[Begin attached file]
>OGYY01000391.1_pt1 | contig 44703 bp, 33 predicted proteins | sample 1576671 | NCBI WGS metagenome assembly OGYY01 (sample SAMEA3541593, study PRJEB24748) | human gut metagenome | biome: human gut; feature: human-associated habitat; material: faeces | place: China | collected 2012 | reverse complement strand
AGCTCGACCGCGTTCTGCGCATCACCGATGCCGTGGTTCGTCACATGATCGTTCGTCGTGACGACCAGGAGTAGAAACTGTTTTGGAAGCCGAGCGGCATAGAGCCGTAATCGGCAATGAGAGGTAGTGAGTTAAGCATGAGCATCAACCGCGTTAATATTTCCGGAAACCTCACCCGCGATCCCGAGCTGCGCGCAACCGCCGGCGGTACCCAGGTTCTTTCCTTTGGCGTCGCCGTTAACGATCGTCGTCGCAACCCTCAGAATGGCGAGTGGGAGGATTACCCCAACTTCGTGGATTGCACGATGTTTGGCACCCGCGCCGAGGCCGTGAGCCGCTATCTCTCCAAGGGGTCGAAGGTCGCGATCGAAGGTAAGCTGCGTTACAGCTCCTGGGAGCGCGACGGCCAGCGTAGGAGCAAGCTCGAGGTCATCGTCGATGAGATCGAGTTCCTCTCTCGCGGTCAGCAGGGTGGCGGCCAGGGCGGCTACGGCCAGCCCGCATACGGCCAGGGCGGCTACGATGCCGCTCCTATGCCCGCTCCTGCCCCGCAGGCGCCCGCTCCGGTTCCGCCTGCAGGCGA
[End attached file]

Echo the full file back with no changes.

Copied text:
>OGYY01000391.1_pt1 | contig 44703 bp, 33 predicted proteins | sample 1576671 | NCBI WGS metagenome assembly OGYY01 (sample SAMEA3541593, study PRJEB24748) | human gut metagenome | biome: human gut; feature: human-associated habitat; material: faeces | place: China | collected 2012 | reverse complement strand
AGCTCGACCGCGTTCTGCGCATCACCGATGCCGTGGTTCGTCACATGATCGTTCGTCGTGACGACCAGGAGTAGAAACTGTTTTGGAAGCCGAGCGGCATAGAGCCGTAATCGGCAATGAGAGGTAGTGAGTTAAGCATGAGCATCAACCGCGTTAATATTTCCGGAAACCTCACCCGCGATCCCGAGCTGCGCGCAACCGCCGGCGGTACCCAGGTTCTTTCCTTTGGCGTCGCCGTTAACGATCGTCGTCGCAACCCTCAGAATGGCGAGTGGGAGGATTACCCCAACTTCGTGGATTGCACGATGTTTGGCACCCGCGCCGAGGCCGTGAGCCGCTATCTCTCCAAGGGGTCGAAGGTCGCGATCGAAGGTAAGCTGCGTTACAGCTCCTGGGAGCGCGACGGCCAGCGTAGGAGCAAGCTCGAGGTCATCGTCGATGAGATCGAGTTCCTCTCTCGCGGTCAGCAGGGTGGCGGCCAGGGCGGCTACGGCCAGCCCGCATACGGCCAGGGCGGCTACGATGCCGCTCCTATGCCCGCTCCTGCCCCGCAGGCGCCCGCTCCGGTTCCGCCTGCAGGCGA